1.3 Levels as World Views

Figure 1.4: Levels as higher abstractions

A level is now formally defined as a world view, a way of seeing reality that is complete and consistent in itself. So a computer on the mechanical level is all hardware but on an informational level it is all software. We cannot observe a program on a motherboard nor a hardware device in a data structure. Your mobile phone does not have separate hardware and software parts, but is hardware or software in toto, depending on how you view it

Hardware and software are therefore ways to view a computer system, not ways to divide it up. Hardware becomes software when we see computing in a different way. The switch is like someone swapping glasses to see the same thing close-up. Hardware and software are the different types of glasses we can use to view computing.

Following this theory, all the disciplines of science are world views, like walking around an object to see it from different perspectives. We can then choose which view is most appropriate. For example, to describe World War II as a scientific history of atomic events would be ridiculously ineffective, as a political summary is the more appropriate view.

As views, levels emerge from each other, as lower abstractions give higher ones (Figure 1.4). Information emerges from hardware options, meaning emerges from information flows, and communities emerge from common citizen meanings. Conversely, without physical choices there is no information, without information there is no meaning, and without meaning there is no community. A community is here defined as a set of people who see themselves as a social unit.

A world view is:

  • Essential. To view a world one needs a view perspective.
  • Empirical. It arises from interaction with the world.
  • Complete. It consistently describes a whole world.
  • Subjective. We choose a view perspective, explicitly or not.
  • Exclusive. You cannot view the world in two different ways at the same time, as you cannot sit in two places at onceOne can, of course, view from one perspective and then another.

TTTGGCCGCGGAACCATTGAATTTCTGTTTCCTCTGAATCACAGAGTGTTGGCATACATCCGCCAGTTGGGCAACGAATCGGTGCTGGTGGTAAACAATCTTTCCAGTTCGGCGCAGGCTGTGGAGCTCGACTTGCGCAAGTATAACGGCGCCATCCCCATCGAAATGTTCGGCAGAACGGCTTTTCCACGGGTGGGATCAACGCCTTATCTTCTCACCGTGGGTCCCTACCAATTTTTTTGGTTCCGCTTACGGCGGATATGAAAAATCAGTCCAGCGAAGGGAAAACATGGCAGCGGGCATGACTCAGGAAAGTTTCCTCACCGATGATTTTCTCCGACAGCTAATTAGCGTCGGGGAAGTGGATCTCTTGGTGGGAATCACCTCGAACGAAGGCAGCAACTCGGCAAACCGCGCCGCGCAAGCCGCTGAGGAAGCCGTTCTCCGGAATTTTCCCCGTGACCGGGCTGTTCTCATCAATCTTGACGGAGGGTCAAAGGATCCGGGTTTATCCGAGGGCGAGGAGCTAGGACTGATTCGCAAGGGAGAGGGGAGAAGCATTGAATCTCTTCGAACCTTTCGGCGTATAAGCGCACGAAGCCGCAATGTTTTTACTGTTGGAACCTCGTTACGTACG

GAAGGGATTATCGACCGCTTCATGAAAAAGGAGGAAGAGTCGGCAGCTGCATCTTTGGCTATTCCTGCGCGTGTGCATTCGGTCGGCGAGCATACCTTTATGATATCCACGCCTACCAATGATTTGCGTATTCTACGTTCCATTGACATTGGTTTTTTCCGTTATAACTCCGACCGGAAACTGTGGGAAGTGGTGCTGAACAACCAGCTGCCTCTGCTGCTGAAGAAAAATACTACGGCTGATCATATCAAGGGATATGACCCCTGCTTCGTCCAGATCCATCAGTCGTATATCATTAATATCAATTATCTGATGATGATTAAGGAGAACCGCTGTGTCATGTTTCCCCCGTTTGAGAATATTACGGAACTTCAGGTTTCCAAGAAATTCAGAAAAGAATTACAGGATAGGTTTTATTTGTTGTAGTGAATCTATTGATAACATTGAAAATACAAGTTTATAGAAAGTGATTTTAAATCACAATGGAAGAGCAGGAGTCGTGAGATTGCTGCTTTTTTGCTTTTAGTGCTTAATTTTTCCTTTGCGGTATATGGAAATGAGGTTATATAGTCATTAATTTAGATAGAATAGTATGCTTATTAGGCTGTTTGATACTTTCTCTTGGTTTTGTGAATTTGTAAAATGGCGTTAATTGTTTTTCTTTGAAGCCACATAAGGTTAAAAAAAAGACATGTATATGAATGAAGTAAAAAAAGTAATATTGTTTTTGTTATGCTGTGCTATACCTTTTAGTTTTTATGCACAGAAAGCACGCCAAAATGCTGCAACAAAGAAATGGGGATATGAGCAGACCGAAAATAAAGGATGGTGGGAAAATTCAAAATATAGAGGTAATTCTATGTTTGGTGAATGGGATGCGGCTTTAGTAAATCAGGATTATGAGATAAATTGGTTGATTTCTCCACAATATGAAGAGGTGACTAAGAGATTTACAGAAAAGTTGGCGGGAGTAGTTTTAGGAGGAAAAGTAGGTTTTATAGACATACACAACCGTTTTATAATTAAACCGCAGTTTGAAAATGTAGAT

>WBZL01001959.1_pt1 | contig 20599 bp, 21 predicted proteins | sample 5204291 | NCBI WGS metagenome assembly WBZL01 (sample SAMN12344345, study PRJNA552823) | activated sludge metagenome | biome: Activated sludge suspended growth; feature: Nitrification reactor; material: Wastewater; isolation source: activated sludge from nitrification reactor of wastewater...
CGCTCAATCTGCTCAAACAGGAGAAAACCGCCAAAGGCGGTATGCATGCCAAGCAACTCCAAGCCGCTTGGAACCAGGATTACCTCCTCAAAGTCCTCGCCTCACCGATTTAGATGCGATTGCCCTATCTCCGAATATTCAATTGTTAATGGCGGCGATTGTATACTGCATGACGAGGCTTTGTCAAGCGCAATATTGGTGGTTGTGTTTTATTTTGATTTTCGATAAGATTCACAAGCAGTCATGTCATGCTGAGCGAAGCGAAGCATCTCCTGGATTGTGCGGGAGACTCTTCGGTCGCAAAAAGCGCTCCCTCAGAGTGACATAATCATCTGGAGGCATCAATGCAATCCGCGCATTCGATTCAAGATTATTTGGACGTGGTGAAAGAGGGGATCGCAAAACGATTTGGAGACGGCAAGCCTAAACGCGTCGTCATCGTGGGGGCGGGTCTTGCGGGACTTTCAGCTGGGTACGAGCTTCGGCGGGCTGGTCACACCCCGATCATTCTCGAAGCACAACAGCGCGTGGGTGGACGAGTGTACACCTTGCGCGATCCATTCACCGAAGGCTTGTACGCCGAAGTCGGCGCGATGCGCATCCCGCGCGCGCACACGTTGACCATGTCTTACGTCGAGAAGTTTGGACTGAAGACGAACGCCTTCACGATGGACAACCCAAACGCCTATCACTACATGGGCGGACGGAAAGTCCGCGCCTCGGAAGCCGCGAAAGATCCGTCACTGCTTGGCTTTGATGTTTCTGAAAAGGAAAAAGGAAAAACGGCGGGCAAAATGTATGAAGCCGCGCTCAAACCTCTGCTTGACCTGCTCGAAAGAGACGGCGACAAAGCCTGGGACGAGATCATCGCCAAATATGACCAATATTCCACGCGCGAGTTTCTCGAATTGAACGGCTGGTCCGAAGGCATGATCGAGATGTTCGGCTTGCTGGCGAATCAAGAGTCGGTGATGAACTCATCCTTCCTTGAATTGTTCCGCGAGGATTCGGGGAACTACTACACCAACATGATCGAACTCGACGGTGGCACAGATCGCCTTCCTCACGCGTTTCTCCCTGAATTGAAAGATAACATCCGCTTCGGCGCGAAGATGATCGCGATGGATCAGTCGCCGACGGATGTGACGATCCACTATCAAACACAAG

• Emergent. One world view can emerge from another.

Note that a level as a view must be chosen before viewing, i.e. first pick a level, and then view.

Levels affect design because how we see the world affects how we act in it; e.g. if we saw ultra-violet light, as bees do, previously dull flowers would become bright and so every flower shop would want to change its stock. Levels as higher ways to view a system are also new ways to operate and design the system. Hence new software protocols like Ethernet can improve network performance as much as new cables.

Levels have also changed how business works in computing. When the software era arrived, hardware continued to evolve but hardware leaders like IBM no longer dominated computing unilaterally, as they had before. The software level changed business fortunes by changing what computing is. Selling software makes as much money as selling hardware, as the software changes more rapidly and needs to be replaced or updated more often. Web queries are even more volatile, so Google gave its service away for free and then sold advertising around it — it sold its services to those who sold theirs.

As computing levels changed, so did the business model, as selling knowledge is not like selling software. Facebook is still working out its business model, because you cannot “sell” friendships as you do hardware and software. Yet Facebook now challenges Google because we relate to family and friends even more than we query knowledge — social exchange has as much trade potential as knowledge exchange.

New ways to view computing thus affect how we design and build computing systems. Each level emerges to add to rather than replace earlier levels. As design requirements cumulate, socio-technical design includes hardware, software and human requirements, as well as community needs (Figure 1.5). Computing that appears to us as just hardware now has a social level; e.g. smart-phones are a communication medium as well as a hardware device. Computer design is inclusively evolving from engineering design to socio-technical design, to keep pace with computer evolution.

Figure 1.5: Computing levels cumulate

It is worth reflecting on how the role of technology has changed in a few centuries. During the industrial revolution, technology was isolated from the needs of society; e.g. a village beside a factory belching smoke found its need for clean air threatened. The idea of socio-technology first arose because technology was implemented with ethics as an after-thought.

However, in the information revolution the social and technical merge into one. If social needs are not met online, there will be no online community, which means the technology fails. In socio-technical design, social needs as the higher level always come first. In the evolution of design, higher level requirements have a natural priority, as is now discussed.